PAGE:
The Transatlantic Slave Trade

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A graph illustrating the number of slaves that embarked on trans-Atlantic voyages between 1525 and 1875. They are grouped by the flag of the ships transporting slaves to the New World.

Economics of the Slave Trade

No exploration of maritime history in the early modern period would be complete without a look at the largest driver of maritime trade during the later part of this period, the trade in human slaves. The history of African slavery in the Americas began not long after the European discovery of the West Indies. Early Spaniards in the New World attempted to keep native Americans in slavery to work, both in mines and large-scale agricultural ventures, through the encomienda system, however this proved unsustainable given the unprecedented death rates among the natives. Instead the Spaniards (and soon the Portuguese) turned to the use of African laborers to work in the emerging sugar industry in the West Indies and Brazil (Wiesner-Hanks, 260).

    With the expansion of exploration and colonization by other nations in the Americas, the profitable slave trade exploded with most Western European nations taking part in the expansion of slave trading. The slave trade is often conceptualized in the simplified idea of the ‘triangular trade,’ a trading network that brought European manufactured goods to the West coast of Africa where European merchants exchanged these goods for slaves. These slaves were then carried across the Atlantic on a dangerous voyage that has become known as the infamous ‘Middle Passage’ on the way to the Americas. The final leg of this journey brought raw materials such as sugar or cotton from the new world back to Europe for the production of manufactured goods. Of course, unsurprisingly, this international trading network was much more complicated than this simplified triangle. There was tremendous trade within Europe during this time that was tangentially related to the slave trade. Iron, for instance, which was an important trade item for the English and Dutch in the slave trade, had to be sourced in Sweden or Germany, two areas that did not independently participate in the transatlantic slave trade but affected it through their metal exports (Evans & Rydén, 42). Inter-African trade was also common during this period with slave raiders often trading slaves over large areas, both along the coast, and from interior areas within the continent. Later, with the ascendance of the British colony in North America, and later the United States, the triangular trade began to look more like a square with the growth of industry in the Northeastern U.S. where ships were built, and perhaps more importantly, rum was made from the sugar brought up from the Caribbean before being shipped back across the Atlantic.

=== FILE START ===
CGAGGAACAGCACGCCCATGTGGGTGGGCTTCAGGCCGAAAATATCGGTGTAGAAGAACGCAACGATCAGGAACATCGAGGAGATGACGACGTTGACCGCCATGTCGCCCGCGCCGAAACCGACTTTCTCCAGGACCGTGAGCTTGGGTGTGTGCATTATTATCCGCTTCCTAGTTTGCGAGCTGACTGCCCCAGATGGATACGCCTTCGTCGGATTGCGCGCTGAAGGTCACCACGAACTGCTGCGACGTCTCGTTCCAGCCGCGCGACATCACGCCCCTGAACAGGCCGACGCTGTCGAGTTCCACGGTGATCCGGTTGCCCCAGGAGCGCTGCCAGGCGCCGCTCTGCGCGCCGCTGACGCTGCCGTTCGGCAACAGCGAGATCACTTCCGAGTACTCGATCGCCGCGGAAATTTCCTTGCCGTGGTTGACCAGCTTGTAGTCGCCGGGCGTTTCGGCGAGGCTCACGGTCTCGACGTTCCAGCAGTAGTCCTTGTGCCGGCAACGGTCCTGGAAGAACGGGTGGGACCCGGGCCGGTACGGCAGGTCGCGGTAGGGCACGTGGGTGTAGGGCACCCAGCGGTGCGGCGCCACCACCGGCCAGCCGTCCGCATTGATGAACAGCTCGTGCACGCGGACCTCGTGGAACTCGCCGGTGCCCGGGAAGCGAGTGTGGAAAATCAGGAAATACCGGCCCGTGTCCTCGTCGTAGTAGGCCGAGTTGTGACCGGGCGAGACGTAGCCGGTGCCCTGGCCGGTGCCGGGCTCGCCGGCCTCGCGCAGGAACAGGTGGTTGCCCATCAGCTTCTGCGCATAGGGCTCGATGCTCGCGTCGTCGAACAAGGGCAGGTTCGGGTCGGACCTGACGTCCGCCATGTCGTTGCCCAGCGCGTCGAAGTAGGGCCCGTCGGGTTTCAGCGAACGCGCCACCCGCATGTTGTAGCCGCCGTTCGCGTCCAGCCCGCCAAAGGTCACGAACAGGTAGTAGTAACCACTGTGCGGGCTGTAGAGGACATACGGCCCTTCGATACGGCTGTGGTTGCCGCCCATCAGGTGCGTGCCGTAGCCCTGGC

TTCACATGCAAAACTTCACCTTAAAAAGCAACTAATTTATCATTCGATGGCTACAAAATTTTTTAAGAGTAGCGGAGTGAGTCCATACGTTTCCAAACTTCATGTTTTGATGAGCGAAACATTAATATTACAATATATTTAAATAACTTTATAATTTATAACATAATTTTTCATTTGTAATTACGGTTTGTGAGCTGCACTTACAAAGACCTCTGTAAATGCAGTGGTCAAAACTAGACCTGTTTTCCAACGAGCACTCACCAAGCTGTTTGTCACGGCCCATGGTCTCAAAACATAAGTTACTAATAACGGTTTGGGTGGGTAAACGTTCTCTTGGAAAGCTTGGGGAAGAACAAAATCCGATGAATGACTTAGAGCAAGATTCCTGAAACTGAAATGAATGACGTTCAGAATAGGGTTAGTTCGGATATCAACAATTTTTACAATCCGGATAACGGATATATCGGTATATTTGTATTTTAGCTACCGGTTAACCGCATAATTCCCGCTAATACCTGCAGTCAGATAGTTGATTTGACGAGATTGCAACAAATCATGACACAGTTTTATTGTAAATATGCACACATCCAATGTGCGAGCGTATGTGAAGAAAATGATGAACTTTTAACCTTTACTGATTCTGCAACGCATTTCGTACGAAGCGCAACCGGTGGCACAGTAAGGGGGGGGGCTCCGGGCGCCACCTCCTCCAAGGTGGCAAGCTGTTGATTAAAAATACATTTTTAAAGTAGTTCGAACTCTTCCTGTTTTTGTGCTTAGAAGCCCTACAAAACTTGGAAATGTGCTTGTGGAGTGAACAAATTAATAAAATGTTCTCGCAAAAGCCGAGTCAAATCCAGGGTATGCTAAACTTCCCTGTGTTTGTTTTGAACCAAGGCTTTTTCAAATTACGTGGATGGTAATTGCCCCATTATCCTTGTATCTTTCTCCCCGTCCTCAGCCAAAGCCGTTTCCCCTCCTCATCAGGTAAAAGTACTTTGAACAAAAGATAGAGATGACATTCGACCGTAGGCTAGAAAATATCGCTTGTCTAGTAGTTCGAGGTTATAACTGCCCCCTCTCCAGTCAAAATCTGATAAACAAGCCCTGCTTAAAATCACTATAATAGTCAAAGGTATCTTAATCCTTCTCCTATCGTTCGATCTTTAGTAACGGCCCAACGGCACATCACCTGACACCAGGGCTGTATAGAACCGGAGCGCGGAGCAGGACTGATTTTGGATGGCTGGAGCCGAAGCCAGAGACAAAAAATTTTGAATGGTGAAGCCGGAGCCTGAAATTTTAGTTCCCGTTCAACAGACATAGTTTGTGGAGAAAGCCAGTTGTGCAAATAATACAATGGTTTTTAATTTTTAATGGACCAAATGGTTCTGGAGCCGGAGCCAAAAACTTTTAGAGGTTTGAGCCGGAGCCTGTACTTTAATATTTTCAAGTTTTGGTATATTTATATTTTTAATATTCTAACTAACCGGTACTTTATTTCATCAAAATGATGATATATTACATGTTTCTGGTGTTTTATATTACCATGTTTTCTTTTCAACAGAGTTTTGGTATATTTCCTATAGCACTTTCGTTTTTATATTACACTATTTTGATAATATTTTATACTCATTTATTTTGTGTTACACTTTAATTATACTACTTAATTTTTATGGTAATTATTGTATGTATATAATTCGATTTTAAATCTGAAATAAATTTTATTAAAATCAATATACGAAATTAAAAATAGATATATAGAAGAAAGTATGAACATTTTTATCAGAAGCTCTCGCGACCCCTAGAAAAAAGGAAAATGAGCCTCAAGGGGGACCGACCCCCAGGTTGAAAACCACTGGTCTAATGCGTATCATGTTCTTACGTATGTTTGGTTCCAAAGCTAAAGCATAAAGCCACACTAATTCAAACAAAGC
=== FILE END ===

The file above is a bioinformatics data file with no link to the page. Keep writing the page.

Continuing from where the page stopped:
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A portion of an iron slave shackle found on the Overtoom Plantation on the River Para in Surinam.

The Slave Trade and the Enlightenment: An Argument for Abolition?